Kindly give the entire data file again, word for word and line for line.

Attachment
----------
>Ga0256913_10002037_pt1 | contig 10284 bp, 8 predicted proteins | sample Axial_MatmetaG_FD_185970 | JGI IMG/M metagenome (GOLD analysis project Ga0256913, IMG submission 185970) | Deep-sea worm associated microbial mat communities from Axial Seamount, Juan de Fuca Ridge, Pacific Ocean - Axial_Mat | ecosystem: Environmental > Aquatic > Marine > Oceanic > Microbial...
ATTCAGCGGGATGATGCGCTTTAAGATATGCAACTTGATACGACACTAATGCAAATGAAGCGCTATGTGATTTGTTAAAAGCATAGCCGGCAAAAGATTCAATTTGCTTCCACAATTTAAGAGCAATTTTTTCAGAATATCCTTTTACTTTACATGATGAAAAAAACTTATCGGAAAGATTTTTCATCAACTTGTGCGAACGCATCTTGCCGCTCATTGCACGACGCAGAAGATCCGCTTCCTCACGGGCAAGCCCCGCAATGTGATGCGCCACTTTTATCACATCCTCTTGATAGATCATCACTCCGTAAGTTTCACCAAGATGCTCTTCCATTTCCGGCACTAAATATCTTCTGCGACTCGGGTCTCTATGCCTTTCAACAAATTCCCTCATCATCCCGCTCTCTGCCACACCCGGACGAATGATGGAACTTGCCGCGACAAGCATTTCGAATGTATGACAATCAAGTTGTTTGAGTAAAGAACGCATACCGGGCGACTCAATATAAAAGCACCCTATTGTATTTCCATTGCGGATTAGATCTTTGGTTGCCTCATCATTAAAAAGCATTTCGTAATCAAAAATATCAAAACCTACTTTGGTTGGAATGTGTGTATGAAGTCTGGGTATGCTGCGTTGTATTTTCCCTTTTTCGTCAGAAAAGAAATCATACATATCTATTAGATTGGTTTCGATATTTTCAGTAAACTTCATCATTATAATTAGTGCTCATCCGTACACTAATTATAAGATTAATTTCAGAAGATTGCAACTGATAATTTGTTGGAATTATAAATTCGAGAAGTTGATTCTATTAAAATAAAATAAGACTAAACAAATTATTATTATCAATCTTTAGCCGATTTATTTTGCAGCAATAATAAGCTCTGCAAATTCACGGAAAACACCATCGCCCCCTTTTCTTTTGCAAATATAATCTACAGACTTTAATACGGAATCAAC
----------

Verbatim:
>Ga0256913_10002037_pt1 | contig 10284 bp, 8 predicted proteins | sample Axial_MatmetaG_FD_185970 | JGI IMG/M metagenome (GOLD analysis project Ga0256913, IMG submission 185970) | Deep-sea worm associated microbial mat communities from Axial Seamount, Juan de Fuca Ridge, Pacific Ocean - Axial_Mat | ecosystem: Environmental > Aquatic > Marine > Oceanic > Microbial...
ATTCAGCGGGATGATGCGCTTTAAGATATGCAACTTGATACGACACTAATGCAAATGAAGCGCTATGTGATTTGTTAAAAGCATAGCCGGCAAAAGATTCAATTTGCTTCCACAATTTAAGAGCAATTTTTTCAGAATATCCTTTTACTTTACATGATGAAAAAAACTTATCGGAAAGATTTTTCATCAACTTGTGCGAACGCATCTTGCCGCTCATTGCACGACGCAGAAGATCCGCTTCCTCACGGGCAAGCCCCGCAATGTGATGCGCCACTTTTATCACATCCTCTTGATAGATCATCACTCCGTAAGTTTCACCAAGATGCTCTTCCATTTCCGGCACTAAATATCTTCTGCGACTCGGGTCTCTATGCCTTTCAACAAATTCCCTCATCATCCCGCTCTCTGCCACACCCGGACGAATGATGGAACTTGCCGCGACAAGCATTTCGAATGTATGACAATCAAGTTGTTTGAGTAAAGAACGCATACCGGGCGACTCAATATAAAAGCACCCTATTGTATTTCCATTGCGGATTAGATCTTTGGTTGCCTCATCATTAAAAAGCATTTCGTAATCAAAAATATCAAAACCTACTTTGGTTGGAATGTGTGTATGAAGTCTGGGTATGCTGCGTTGTATTTTCCCTTTTTCGTCAGAAAAGAAATCATACATATCTATTAGATTGGTTTCGATATTTTCAGTAAACTTCATCATTATAATTAGTGCTCATCCGTACACTAATTATAAGATTAATTTCAGAAGATTGCAACTGATAATTTGTTGGAATTATAAATTCGAGAAGTTGATTCTATTAAAATAAAATAAGACTAAACAAATTATTATTATCAATCTTTAGCCGATTTATTTTGCAGCAATAATAAGCTCTGCAAATTCACGGAAAACACCATCGCCCCCTTTTCTTTTGCAAATATAATCTACAGACTTTAATACGGAATCAAC